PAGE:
#NoDAPL: Obama Says Army Corps Is Considering Rerouting Dakota Access Pipeline

President Barack Obama said that his administration will let the situation play out for several more weeks. 

President Barack Obama speaks at a rally for Democratic presidential candidate Hillary Clinton at the University of North Carolina in Chapel Hill on Nov. 2, 2016.
President Barack Obama speaks at a rally for Democratic presidential candidate Hillary Clinton at the University of North Carolina in Chapel Hill on Nov. 2, 2016. NICHOLAS KAMM/AFP/Getty Images

As Native American groups continue to protest the construction of the Dakota Access Pipeline in Cannon Ball, N.D., President Barack Obama said Tuesday that the Army Corps is considering ways to “reroute” the pipeline, according to an interview with NowThis, NPR reports.

The $3.8 billion, nearly 1,200-mile pipeline is expected to cross under a section of the Missouri River that is less than a mile from the Standing Rock Indian reservation. Native American groups have openly objected to the pipeline, saying that it will damage their water supply and that it infringes upon sacred sites. The Standing Rock Sioux tribe has been protesting the construction of the pipeline for months, and those protests have been met with a violent response from law enforcement.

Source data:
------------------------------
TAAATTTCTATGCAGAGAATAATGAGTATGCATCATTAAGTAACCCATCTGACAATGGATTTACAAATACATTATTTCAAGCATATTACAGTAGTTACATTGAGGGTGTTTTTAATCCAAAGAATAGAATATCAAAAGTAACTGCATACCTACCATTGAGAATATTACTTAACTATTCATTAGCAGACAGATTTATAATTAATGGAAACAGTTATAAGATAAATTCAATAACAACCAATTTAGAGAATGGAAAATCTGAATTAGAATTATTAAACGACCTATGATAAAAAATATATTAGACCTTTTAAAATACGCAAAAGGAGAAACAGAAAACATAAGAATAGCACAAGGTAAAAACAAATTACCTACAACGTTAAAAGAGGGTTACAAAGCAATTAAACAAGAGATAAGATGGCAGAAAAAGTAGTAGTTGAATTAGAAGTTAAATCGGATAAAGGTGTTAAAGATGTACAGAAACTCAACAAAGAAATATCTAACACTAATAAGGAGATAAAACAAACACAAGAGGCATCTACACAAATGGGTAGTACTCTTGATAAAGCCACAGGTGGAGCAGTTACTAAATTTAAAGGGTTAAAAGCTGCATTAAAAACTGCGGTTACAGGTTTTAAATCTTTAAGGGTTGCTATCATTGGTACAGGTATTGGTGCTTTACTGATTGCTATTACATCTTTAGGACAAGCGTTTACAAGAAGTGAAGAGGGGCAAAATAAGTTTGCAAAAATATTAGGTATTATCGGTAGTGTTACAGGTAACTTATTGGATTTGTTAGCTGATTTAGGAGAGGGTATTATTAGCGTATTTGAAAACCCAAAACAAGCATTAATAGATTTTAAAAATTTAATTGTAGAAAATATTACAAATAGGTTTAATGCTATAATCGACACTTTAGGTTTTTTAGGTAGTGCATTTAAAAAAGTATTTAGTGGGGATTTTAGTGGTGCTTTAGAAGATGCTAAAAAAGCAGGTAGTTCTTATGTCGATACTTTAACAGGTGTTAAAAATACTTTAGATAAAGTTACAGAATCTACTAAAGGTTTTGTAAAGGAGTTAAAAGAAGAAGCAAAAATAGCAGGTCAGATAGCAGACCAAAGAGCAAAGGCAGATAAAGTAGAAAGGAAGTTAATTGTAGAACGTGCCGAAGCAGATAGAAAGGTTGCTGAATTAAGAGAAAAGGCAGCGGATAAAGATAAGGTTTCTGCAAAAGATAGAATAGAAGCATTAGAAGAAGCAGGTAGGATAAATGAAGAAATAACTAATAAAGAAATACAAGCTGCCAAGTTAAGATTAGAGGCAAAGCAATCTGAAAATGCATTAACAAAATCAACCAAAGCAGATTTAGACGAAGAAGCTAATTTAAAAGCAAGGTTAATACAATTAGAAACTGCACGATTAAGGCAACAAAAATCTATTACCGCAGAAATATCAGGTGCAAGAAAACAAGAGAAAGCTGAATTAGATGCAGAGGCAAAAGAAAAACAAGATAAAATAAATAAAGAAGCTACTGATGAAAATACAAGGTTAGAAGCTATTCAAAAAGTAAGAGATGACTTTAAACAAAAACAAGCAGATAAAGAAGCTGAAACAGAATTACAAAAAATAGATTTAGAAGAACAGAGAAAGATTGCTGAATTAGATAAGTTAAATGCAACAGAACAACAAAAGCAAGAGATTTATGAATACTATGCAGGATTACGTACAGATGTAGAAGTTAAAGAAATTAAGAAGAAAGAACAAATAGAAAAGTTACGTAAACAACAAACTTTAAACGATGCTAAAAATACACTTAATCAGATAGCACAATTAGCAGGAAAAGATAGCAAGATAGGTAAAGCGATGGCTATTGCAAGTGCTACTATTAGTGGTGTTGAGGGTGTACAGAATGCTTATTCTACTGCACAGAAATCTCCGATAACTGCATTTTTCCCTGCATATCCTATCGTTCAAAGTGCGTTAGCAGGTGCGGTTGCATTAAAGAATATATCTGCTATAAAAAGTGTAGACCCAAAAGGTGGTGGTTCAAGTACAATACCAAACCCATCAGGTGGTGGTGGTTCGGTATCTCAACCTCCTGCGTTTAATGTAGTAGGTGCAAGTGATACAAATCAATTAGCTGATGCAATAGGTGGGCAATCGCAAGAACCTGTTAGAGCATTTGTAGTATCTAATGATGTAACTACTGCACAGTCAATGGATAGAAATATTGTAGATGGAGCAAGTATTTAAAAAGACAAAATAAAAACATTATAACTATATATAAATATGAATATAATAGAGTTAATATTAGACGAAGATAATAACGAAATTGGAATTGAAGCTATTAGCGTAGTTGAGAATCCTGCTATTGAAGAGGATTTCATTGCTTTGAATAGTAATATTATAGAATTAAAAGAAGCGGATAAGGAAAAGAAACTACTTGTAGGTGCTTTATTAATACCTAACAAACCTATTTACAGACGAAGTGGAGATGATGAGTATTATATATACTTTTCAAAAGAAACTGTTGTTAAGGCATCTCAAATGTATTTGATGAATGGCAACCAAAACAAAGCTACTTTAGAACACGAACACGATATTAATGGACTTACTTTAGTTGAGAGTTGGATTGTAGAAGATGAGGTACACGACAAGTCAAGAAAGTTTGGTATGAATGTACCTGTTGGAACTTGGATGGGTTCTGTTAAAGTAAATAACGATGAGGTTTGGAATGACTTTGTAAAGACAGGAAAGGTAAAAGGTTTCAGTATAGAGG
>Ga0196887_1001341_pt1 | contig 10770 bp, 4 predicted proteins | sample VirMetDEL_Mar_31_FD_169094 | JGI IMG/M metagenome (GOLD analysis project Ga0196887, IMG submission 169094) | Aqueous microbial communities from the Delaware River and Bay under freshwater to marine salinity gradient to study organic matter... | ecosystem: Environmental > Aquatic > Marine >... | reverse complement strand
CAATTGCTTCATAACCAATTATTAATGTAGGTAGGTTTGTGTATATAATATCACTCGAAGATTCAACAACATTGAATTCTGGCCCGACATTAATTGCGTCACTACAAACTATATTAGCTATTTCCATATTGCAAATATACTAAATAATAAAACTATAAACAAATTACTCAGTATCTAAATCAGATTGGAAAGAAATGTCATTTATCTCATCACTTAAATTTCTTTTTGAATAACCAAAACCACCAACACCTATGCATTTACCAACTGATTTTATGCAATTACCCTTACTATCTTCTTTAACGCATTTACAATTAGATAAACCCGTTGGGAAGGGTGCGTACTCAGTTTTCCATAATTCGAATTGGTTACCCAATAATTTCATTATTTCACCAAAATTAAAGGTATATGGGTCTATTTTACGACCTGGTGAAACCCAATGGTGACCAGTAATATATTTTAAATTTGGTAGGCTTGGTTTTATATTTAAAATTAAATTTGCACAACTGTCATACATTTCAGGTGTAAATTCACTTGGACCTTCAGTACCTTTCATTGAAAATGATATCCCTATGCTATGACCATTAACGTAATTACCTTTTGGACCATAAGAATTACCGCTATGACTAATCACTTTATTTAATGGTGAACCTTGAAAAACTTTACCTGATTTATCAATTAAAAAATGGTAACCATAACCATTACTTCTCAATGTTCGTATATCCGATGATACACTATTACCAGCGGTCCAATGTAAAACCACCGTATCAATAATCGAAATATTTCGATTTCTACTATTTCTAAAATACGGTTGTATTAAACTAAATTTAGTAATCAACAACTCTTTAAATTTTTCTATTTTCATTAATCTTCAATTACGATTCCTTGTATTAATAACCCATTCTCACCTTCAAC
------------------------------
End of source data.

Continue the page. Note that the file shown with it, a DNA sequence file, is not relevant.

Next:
In an interview with NowThis, Obama addressed the issue and said that rerouting the pipeline was under consideration.

“We’re monitoring this closely. I think as a general rule, my view is that there is a way for us to accommodate sacred lands of Native Americans,” Obama said. “And I think that right now the Army Corps is examining whether there are ways to reroute this pipeline.”

“We’re going to let it play out for several more weeks and determine whether or not this can be resolved in a way that I think is properly attentive to the traditions of the first Americans,” Obama added.

Obama was asked if something could be done about law enforcement’s response to the protesters, including the use of rubber bullets.

“It’s a challenging situation. I think that my general rule when I talk to governors and state and local officials whenever they are dealing with protests, including, for example, during the Black Lives Matter protests, is there’s an obligation for protesters to be peaceful,” Obama said. “And there’s an obligation for authorities to show restraint, and I want to make sure that as everybody is exercising their constitutional rights to be heard, that both sides are refraining from situations that might result in people being hurt.”

There is nothing in Obama’s statement indicating that construction on the pipeline will be halted. The president has a little over 11 weeks left in office, and saying that the situation will be allowed to “play out for several more weeks” is an openly ambiguous statement that means the fight to stop the destructive pipeline may continue for months to come.

Read more at NPR.

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